Child friendly cafés: Butler’s Retreat, Chingford Plain Epping Forest

Remember the days when you could spend a few hours in a coffee shop reading the weekend papers over eggs and coffee? Well those pre-children days are a distant dream, now it’s all about child-friendly cafes that will take one, or god forbid two buggies and if you’re really lucky, not only welcome families but are actually enjoyable places for the little people too. These are surprisingly hard to find.

Butlers Retreat cafe Chingford Plain Epping Forest

One café that we return to time and time again is the child-friendly Butler’s Retreat café on Chingford Plain. The location is definitely the main draw on the edge of Epping Forest but the great coffee and yummy food keeps us coming back. We usually park by the lake at Connaught Water and walk up the hill or in the car park opposite Butler’s Retreat and even a small bit of walking in the forest gives me the perfect excuse to justify lots of cake.

Butler’s Retreat is run independently by the same people who own The Larder in Wanstead (another very child-friendly café with a small kids play area) and another café in Bethnal Green. Like its other outlets, it focuses on organic and ethically produced produce where possible with things like fish pies, sandwiches, soups and breakfasts. As you’d expect from a place serving lots of homemade and organic food, it isn’t cheap but the cakes are divine (a recent passion fruit tart was amazing and my son loves the blueberry muffins stuffed with plenty of fruit). We like to go for brunch at the weekend and breakfast is served until 11.30am and I’d recommend the lovely smoky beans.

The children’s menu is small but a welcome departure from the ubiquitous chicken nuggets and chips. For breakfast, there is porridge with honey and fruit or a small fry up. Lunch is salmon and smoked haddock pie, lamb kebab with chickpea salad with humous and minted yoghurt, handmade sausages with peas and wedges or orecchitte pesto pasta and prices range from £2.90 – £6.50. There’s also a toddler section with cheese on toast (£2.90) or a mini fish pie with greens (£3.40). And they have a selection of child-friendly snacks and drinks, such as Bear fruit snacks and Pom Bear crisps.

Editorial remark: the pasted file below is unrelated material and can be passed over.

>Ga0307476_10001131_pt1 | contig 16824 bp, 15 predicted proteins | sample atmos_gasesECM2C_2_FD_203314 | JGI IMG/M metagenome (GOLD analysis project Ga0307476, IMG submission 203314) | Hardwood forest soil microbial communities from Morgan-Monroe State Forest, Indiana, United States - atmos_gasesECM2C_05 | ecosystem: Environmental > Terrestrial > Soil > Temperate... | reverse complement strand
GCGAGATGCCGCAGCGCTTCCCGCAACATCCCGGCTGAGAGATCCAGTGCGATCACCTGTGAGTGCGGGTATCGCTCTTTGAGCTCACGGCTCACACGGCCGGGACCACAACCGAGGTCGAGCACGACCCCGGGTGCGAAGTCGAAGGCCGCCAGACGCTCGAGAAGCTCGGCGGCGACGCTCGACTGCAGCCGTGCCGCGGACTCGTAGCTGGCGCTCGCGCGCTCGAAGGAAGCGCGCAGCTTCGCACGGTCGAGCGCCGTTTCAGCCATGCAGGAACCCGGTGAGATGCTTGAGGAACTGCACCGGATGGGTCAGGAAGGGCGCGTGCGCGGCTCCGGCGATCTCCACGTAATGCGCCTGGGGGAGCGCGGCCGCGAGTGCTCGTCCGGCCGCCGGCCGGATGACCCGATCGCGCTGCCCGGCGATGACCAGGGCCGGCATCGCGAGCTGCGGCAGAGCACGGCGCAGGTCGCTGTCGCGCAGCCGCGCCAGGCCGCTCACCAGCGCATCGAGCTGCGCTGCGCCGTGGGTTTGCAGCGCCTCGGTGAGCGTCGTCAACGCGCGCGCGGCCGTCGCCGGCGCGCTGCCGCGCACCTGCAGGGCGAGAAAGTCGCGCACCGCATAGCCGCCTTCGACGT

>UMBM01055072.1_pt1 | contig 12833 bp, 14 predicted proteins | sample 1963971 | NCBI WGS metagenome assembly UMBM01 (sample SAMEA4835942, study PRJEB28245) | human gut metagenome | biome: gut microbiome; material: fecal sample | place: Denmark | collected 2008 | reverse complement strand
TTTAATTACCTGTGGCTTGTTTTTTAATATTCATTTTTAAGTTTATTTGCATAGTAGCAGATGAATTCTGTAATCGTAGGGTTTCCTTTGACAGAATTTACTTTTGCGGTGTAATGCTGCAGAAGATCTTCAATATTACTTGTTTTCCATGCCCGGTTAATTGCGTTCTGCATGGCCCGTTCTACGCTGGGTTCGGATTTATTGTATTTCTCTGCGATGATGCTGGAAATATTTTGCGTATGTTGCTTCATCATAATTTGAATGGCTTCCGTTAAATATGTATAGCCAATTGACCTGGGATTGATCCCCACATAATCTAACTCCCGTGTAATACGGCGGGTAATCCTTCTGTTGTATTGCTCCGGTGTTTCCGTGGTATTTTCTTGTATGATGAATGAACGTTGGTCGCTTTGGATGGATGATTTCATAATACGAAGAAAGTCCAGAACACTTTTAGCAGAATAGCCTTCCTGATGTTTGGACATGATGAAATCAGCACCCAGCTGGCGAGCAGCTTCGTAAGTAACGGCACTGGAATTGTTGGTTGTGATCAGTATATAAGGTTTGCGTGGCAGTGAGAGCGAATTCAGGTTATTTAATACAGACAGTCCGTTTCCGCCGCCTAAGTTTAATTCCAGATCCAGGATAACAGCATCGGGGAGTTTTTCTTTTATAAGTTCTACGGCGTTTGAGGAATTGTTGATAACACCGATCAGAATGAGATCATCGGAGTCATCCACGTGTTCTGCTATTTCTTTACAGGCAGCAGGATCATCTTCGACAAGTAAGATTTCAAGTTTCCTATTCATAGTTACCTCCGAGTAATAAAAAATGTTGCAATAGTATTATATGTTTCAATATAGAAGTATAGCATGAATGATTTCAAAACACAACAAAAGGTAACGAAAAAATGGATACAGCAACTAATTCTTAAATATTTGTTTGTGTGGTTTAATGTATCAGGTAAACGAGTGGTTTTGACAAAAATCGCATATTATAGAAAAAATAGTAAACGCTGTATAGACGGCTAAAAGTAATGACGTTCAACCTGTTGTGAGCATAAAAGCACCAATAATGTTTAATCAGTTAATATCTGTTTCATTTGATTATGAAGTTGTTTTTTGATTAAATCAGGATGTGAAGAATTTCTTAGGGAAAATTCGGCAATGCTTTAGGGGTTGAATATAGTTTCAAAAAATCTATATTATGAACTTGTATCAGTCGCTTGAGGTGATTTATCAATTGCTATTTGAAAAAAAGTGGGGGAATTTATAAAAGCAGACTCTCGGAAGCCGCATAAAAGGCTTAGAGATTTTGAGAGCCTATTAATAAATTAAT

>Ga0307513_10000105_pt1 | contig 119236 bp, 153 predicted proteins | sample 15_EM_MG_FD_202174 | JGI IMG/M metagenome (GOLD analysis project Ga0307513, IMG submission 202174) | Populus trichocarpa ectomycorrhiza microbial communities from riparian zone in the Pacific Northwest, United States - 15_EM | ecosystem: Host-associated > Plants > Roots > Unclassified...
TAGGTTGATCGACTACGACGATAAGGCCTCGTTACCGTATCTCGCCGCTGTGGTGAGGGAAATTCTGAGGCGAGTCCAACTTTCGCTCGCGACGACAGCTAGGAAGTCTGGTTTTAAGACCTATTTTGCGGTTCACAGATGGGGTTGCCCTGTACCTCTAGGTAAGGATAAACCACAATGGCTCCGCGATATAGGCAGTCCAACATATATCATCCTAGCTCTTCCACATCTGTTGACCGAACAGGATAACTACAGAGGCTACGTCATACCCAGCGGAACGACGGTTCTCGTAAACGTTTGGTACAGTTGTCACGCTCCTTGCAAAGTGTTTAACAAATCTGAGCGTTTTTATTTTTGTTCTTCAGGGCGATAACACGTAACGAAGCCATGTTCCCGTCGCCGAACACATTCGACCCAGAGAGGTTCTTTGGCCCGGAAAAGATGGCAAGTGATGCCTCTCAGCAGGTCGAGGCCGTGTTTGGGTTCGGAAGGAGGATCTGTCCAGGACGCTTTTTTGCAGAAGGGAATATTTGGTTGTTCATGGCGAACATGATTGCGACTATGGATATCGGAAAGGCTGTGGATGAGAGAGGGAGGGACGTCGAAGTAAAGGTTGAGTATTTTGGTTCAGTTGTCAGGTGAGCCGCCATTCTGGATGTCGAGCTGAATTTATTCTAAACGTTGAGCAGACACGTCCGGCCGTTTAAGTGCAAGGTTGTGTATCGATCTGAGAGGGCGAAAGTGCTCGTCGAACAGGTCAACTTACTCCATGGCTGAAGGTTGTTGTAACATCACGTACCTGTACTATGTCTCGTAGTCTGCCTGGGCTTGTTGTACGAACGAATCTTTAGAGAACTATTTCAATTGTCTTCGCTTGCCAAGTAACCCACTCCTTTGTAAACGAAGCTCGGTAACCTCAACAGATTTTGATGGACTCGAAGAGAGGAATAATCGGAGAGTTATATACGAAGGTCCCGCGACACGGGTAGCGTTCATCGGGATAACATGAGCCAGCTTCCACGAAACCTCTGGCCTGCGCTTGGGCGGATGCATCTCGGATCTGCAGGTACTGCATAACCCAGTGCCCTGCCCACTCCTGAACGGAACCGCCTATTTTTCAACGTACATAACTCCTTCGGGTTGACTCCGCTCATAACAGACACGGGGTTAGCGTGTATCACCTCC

boy on tree stumps Butlers Retreat Chingford Plain Epping Forest

Obviously the forest is the real draw here and most of the seats are outside either at the front or benches around the back looking out over Chingford Plain. Personally, with kids I prefer the back as it is away from the road and most importantly they can play nearby while you sit and chat. While there is no traditional play equipment there are two mini hills with wooden steps and wooden logs for toddlers to run up and down on. Admittedly this doesn’t sound like much but it keeps my son amused for ages and he usually has to be dragged away. There are often older children playing nearby with balls, Frisbees or kites in windy weather.

boy on tree stumps Butlers Retreat Chingford Plain Epping Forest

For rainy or colder days there are seats inside and an area upstairs that I believe is available for private hire for christenings, parties etc.

There are a number of high chairs available both inside and out and a changing table in the female bathroom upstairs. If you’re outside there is loads of room for multiple buggies so it is a good place to congregate with other families to eat before or after a walk in Epping forest.

As I mentioned, there is a car park on the opposite side of the road to the café and an overflow is opened in the field next to it during busy periods.

boy on wooden steps Butlers Retreat Chingford Plain Epping Forest

The café is next to the Queen Elizabeth Hunting Lodge that was built by Henry VIII in the 16th century and is slice of local history worth a visit. Next door to that is The View visitor centre which has maps and staff on hand to give you information about the forest and local walks. There is also an interactive nature exhibition which little people will love. There are lots of buttons to press, natural soundscapes and stuffed animals that reside in the Forest and there’s even a little shop that has information about local events in the area. If your child is older it’s definitely worth picking up the guide leaflets as there are conservation days and craft events to encourage children to get closer to nature.

Opening times: Until 30th September open everyday from 9am – 6pm and kitchen closes at 4pm.
Breakfast is served daily until 11.30am and then lunch is from midday (so watch out for that half an hour gap!).
Note: The Lodge and the view will be closed on Mondays from 5 October 2015

More information: Butler’s Retreat website
Queen Elizabeth’s Hunting Lodge website
The View Visitor Centre website

Have you visited Butler’s Retreat? I’d love to know what you think so please add your comment below or tweet me @WestEssexMums.